Should You Use A Rolling Or Point Release Distro

When your read reviews of Linux distros, a lot of the time you will hear the terms, “Rolling release” and “Point release” a lot. A point release distro has many different versions, while a rolling release distro has one version, that gets continually updated, and you will never have to upgrade to a new release. Having a rolling release distro or a point release distro is one of the most important decisions when it comes to what Linux distro you want to use, so I am going to explain why you should consider using a rolling release or point release distro.

Rolling release distros

By far, the most popular rolling release distro is Arch Linux, however there are also others, like Debian Sid, OpenSUSE Tumbleweed, and even Gentoo. One of the main reasons that people use a rolling release distro is that, in most cases, you will a lot of the newest pieces of software. If there is a new kernel released, you are going to get it as soon as possible. This means that you will get the newest versions of the kernel and drivers, which is great for gamers and people who want to squeeze every last drop of performance they can out of their computer. Also, I would argue that updating is easier, as you don’t have to worry about being EOL or tracking when a new release is going to be out. With a rolling release distro, you just have update once every day-week and never have to worry about your software being out of date. Plus, if you have some technical knowledge you can write a shell script to update automatically.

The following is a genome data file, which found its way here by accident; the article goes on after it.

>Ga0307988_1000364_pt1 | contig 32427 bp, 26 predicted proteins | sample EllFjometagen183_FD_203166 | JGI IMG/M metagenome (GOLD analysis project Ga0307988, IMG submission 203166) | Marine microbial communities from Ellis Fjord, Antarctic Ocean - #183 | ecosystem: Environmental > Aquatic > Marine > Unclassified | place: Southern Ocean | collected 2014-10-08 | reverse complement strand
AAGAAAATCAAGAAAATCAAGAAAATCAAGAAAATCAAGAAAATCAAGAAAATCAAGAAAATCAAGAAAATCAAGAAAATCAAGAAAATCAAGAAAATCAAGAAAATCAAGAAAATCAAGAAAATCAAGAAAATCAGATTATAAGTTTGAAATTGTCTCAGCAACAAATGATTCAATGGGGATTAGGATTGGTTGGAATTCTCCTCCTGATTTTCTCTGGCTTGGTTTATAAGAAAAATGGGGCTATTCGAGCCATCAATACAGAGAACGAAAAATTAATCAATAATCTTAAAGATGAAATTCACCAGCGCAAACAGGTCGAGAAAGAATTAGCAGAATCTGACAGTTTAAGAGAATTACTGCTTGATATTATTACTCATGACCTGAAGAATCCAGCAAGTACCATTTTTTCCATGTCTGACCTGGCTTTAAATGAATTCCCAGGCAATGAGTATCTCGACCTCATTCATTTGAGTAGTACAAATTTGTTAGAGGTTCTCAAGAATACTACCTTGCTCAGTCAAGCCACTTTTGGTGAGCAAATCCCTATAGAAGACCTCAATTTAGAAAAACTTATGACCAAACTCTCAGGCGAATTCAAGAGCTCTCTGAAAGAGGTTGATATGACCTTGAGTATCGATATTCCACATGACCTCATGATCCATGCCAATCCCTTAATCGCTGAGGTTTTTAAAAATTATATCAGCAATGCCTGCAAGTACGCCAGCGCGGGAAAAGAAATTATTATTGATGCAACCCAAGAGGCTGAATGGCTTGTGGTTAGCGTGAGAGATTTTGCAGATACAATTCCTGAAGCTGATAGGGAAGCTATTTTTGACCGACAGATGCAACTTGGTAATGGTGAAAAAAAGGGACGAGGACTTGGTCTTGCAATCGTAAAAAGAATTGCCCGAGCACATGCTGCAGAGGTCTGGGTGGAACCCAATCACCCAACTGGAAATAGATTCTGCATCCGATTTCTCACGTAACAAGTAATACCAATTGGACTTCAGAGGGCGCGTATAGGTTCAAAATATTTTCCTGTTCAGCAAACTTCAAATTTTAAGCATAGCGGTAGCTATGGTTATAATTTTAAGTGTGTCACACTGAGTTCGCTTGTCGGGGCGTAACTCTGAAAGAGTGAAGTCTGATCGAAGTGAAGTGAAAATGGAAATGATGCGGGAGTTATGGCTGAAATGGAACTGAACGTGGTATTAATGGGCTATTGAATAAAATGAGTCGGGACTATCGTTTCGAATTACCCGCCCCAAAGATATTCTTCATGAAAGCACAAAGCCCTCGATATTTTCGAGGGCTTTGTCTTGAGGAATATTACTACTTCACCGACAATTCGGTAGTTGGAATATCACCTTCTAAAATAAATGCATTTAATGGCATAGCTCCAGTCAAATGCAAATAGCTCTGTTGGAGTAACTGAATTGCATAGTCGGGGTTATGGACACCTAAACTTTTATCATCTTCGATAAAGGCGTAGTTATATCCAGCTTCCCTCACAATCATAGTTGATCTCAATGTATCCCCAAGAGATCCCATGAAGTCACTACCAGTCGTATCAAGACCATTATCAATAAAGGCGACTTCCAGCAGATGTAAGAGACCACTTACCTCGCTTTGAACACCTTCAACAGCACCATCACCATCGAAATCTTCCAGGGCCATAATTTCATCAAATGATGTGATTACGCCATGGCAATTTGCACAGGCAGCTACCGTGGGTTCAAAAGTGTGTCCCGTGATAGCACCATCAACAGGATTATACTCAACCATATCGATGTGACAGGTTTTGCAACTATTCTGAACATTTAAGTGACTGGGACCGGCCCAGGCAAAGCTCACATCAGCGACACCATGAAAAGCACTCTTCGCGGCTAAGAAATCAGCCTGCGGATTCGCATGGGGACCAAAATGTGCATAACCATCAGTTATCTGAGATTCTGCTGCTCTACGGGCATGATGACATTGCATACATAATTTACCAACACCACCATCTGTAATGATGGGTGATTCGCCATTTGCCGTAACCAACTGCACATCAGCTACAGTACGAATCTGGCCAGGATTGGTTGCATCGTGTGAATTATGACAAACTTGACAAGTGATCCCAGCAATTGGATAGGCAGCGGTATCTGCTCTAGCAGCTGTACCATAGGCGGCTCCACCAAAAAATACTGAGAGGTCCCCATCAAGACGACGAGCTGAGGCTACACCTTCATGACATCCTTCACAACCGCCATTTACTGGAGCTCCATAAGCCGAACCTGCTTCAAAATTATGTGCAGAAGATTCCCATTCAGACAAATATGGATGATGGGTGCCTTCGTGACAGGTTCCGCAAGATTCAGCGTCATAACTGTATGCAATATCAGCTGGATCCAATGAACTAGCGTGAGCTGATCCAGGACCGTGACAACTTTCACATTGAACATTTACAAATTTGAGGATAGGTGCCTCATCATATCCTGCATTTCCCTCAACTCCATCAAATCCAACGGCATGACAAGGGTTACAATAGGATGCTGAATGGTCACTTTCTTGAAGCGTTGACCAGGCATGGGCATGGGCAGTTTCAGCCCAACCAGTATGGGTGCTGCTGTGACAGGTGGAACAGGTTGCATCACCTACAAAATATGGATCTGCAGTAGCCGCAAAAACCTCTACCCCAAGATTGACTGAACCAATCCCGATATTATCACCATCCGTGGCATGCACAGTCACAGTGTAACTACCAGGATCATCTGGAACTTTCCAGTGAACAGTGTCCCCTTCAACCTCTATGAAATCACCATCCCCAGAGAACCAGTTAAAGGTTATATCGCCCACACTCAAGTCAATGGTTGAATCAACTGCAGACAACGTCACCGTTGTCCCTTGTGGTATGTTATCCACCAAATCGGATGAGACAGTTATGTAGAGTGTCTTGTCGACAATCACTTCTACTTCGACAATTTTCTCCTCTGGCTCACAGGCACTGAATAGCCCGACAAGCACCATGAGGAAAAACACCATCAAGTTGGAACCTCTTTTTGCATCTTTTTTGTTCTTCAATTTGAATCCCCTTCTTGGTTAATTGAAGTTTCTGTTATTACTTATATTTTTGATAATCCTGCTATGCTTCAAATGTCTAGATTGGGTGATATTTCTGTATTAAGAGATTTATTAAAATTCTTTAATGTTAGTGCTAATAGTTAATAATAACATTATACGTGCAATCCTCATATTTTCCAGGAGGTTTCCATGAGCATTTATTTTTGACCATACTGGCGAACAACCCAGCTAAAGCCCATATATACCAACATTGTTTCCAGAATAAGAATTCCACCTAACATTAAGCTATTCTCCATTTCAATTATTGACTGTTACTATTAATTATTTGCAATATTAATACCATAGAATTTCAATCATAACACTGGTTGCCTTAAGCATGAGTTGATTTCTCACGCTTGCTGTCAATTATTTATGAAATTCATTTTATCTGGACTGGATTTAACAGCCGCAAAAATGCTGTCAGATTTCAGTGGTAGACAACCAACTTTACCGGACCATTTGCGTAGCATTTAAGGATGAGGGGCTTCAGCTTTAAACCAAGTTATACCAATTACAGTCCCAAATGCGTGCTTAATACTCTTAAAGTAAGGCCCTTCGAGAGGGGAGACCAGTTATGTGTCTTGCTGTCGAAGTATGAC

Point release distros

Point release distros are by far the most popular in the Linux world. The most used Linux distros, like Ubuntu, Debian, Fedora, and OpenSUSE Leap are all point release distros. They are much more ‘stable’, when using a point release distro, your packages are all going to be tested to make sure that there are no bugs or security vulnerabilities. This distinction also makes a point release distro better when it comes to servers and enterprise machines, as you can run one OS for a extremely long time without ever having to worry about anything breaking. Plus, especially if you run something super stable like Debian, you won’t have to worry about updates, and go weeks without ever having to spend a few minutes updating.


So what release model should you use? I can’t decide that for you. Rolling and point release models both have their pro’s and cons. Hey, there are even some people running Arch on their servers and Debain oldoldstable on their desktops. You just have to decide what you would personally like to have for your usecase. Maybe you’ll find that your prefer.

Written on January 25, 2022